Scranton Government Believes It Can Raise Taxes As High As It Wants

The court hearing on Tuesday, May 30th, 2017,  has made it quite clear that the Scranton government has no scruples about taxing the Scranton people into oblivion.

According to a recent article by WBRE:

“Our argument is that there is a limitation out there and the city can only tax up to a certain point. The city is taking the position, as a home rule charter, they can set rates at whatever rate they want including up to 100-percent on certain things and there’s nothing anyone can do about it,” John McGovern, attorney for the residents said.

Activist Gary St. Fleur and several others filed a lawsuit against Scranton’s mayor for what they call the “illegal taxation.”

They point to the year 2015 for example.

They say Scranton took in more than $34 million with its taxes that year, roughly seven million dollars over the potential cap.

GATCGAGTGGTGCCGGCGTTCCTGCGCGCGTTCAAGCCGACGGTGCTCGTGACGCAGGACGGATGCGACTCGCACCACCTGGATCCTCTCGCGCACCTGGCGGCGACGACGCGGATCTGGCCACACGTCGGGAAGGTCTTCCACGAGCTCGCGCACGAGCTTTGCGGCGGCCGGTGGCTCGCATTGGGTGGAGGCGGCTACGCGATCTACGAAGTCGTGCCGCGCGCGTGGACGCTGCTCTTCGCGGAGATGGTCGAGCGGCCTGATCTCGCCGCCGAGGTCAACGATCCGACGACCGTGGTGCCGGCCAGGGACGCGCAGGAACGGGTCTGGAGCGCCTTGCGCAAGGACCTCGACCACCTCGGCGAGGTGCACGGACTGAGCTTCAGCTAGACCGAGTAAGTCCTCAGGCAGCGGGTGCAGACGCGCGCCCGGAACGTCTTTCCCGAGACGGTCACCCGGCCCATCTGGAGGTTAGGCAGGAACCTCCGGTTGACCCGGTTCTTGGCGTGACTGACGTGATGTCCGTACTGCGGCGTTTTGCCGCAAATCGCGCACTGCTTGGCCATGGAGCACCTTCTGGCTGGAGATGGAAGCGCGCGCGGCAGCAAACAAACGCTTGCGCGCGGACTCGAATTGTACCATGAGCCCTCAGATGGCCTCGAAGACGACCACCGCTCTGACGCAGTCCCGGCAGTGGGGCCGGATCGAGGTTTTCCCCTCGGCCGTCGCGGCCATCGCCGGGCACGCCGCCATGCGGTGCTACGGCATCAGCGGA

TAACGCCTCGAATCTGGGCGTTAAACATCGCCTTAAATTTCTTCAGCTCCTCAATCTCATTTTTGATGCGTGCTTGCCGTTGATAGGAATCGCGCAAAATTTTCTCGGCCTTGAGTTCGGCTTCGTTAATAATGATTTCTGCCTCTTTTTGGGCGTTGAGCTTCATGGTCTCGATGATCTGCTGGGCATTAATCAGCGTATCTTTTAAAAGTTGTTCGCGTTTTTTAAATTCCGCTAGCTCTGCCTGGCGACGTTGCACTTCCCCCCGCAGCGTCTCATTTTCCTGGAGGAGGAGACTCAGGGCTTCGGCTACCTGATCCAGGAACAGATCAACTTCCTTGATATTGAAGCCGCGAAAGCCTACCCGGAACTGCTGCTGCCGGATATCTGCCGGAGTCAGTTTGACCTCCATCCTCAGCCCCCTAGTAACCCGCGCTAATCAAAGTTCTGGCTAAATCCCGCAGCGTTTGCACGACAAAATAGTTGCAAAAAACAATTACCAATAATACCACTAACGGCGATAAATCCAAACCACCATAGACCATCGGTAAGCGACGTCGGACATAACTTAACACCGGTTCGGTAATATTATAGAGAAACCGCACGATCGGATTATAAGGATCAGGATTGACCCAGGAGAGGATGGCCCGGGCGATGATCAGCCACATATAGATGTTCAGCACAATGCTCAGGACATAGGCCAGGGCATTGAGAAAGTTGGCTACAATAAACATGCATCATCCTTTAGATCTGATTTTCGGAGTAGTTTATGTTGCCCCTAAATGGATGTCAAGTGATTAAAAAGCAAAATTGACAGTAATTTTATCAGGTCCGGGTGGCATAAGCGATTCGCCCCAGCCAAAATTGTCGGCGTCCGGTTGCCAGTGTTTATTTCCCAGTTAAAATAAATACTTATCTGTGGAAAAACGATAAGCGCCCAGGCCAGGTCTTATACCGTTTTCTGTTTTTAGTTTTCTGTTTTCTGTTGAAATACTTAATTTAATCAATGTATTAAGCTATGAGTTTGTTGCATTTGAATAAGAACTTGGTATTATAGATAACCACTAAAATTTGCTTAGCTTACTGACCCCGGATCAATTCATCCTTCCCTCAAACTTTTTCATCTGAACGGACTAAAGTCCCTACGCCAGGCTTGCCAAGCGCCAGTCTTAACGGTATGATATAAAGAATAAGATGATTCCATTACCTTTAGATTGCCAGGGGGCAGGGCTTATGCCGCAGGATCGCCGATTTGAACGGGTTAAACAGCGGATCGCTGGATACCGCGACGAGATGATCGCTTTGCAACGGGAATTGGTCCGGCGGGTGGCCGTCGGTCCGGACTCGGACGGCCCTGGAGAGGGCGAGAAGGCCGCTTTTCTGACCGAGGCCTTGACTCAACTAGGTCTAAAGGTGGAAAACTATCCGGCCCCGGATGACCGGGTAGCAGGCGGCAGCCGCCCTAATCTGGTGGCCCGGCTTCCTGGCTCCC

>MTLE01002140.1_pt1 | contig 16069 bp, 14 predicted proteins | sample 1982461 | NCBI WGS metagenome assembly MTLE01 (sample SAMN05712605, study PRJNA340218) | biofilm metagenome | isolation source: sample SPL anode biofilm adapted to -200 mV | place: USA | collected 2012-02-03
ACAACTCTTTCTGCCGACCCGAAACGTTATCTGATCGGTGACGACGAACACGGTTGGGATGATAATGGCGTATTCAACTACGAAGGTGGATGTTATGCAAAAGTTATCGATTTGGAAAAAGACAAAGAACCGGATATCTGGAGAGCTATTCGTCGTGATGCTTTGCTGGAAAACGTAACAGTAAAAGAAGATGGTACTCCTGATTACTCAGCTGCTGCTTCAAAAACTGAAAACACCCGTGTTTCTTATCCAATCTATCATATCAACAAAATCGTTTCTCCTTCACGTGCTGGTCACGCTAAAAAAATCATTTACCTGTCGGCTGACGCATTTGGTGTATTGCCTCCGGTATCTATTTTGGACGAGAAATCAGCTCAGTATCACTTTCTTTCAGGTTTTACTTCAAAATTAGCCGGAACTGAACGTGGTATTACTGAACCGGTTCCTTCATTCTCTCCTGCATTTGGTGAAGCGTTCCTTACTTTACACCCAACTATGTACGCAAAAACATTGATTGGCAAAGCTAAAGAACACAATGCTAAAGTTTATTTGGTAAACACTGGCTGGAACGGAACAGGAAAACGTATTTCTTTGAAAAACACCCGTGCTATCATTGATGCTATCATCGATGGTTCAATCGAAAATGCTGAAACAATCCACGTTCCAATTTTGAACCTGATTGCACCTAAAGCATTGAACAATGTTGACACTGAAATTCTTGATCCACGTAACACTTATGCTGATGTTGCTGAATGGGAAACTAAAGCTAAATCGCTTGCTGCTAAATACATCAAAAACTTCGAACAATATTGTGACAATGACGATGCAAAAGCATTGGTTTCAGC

City attorney Kevin Conaboy declined an interview after Tuesday’s hearing but in court disagreed that there is a cap at all, saying as a home rule charter municipality, Scranton can impose taxes at whatever rate it wants.

“They’re saying they can do whatever they want, they have no constraints and no boundaries,” St. Fleur said. “That’s not true!”

In court, attorneys for both sides seemingly agreed there is no case like this where a community’s ability to tax has been challenged and questioned in this way.

Residents and their attorney say time is critical.

“We figure that around August or September the city is going to hit that $27 million cap and if we go beyond that date, then again, the city in our position, they’re illegally taxing people,” McGovern said.

There is one important factor to point out.

The taxes used to determine the possible cap does not include city property taxes, just what residents refer to as “nuisance taxes” for residents and businesses.

Scranton’s lawyer is asking for the lawsuit to be thrown out by the judge but Judge James Gibbons did not immediate rule on that request

Full article here:

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